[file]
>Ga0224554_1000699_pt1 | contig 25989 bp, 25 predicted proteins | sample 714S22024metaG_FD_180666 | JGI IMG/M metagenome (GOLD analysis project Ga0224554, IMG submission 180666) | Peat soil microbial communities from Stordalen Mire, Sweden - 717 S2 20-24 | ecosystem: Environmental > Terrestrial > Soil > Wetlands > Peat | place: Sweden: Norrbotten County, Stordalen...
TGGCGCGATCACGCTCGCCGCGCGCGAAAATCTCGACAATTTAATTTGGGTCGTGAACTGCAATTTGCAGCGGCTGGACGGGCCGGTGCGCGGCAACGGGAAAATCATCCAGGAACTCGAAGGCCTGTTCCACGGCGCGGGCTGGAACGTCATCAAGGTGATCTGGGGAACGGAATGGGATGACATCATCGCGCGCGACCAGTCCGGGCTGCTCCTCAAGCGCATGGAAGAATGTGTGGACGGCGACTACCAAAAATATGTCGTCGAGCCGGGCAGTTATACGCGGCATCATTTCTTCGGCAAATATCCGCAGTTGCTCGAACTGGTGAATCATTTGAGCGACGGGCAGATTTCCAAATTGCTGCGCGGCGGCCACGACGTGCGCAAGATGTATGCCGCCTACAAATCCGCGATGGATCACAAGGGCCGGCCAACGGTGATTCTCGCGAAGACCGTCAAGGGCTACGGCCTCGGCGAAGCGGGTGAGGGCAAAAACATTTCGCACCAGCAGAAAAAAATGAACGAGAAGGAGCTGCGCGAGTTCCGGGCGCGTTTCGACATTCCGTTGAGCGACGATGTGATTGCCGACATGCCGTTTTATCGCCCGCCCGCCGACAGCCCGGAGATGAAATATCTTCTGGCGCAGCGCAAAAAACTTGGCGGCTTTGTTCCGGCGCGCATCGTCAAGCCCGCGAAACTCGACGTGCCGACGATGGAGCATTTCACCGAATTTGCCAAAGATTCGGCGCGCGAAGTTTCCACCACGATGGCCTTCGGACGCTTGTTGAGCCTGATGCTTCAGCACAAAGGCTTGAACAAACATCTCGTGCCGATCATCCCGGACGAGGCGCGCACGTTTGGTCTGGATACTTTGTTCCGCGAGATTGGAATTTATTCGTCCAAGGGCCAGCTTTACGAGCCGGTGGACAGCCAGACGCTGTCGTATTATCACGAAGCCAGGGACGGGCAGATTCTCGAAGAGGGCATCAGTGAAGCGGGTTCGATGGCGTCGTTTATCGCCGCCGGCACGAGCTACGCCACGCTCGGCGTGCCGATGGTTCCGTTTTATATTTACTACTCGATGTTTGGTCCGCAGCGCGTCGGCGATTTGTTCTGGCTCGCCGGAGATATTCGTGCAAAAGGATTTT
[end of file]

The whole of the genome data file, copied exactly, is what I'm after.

>Ga0224554_1000699_pt1 | contig 25989 bp, 25 predicted proteins | sample 714S22024metaG_FD_180666 | JGI IMG/M metagenome (GOLD analysis project Ga0224554, IMG submission 180666) | Peat soil microbial communities from Stordalen Mire, Sweden - 717 S2 20-24 | ecosystem: Environmental > Terrestrial > Soil > Wetlands > Peat | place: Sweden: Norrbotten County, Stordalen...
TGGCGCGATCACGCTCGCCGCGCGCGAAAATCTCGACAATTTAATTTGGGTCGTGAACTGCAATTTGCAGCGGCTGGACGGGCCGGTGCGCGGCAACGGGAAAATCATCCAGGAACTCGAAGGCCTGTTCCACGGCGCGGGCTGGAACGTCATCAAGGTGATCTGGGGAACGGAATGGGATGACATCATCGCGCGCGACCAGTCCGGGCTGCTCCTCAAGCGCATGGAAGAATGTGTGGACGGCGACTACCAAAAATATGTCGTCGAGCCGGGCAGTTATACGCGGCATCATTTCTTCGGCAAATATCCGCAGTTGCTCGAACTGGTGAATCATTTGAGCGACGGGCAGATTTCCAAATTGCTGCGCGGCGGCCACGACGTGCGCAAGATGTATGCCGCCTACAAATCCGCGATGGATCACAAGGGCCGGCCAACGGTGATTCTCGCGAAGACCGTCAAGGGCTACGGCCTCGGCGAAGCGGGTGAGGGCAAAAACATTTCGCACCAGCAGAAAAAAATGAACGAGAAGGAGCTGCGCGAGTTCCGGGCGCGTTTCGACATTCCGTTGAGCGACGATGTGATTGCCGACATGCCGTTTTATCGCCCGCCCGCCGACAGCCCGGAGATGAAATATCTTCTGGCGCAGCGCAAAAAACTTGGCGGCTTTGTTCCGGCGCGCATCGTCAAGCCCGCGAAACTCGACGTGCCGACGATGGAGCATTTCACCGAATTTGCCAAAGATTCGGCGCGCGAAGTTTCCACCACGATGGCCTTCGGACGCTTGTTGAGCCTGATGCTTCAGCACAAAGGCTTGAACAAACATCTCGTGCCGATCATCCCGGACGAGGCGCGCACGTTTGGTCTGGATACTTTGTTCCGCGAGATTGGAATTTATTCGTCCAAGGGCCAGCTTTACGAGCCGGTGGACAGCCAGACGCTGTCGTATTATCACGAAGCCAGGGACGGGCAGATTCTCGAAGAGGGCATCAGTGAAGCGGGTTCGATGGCGTCGTTTATCGCCGCCGGCACGAGCTACGCCACGCTCGGCGTGCCGATGGTTCCGTTTTATATTTACTACTCGATGTTTGGTCCGCAGCGCGTCGGCGATTTGTTCTGGCTCGCCGGAGATATTCGTGCAAAAGGATTTT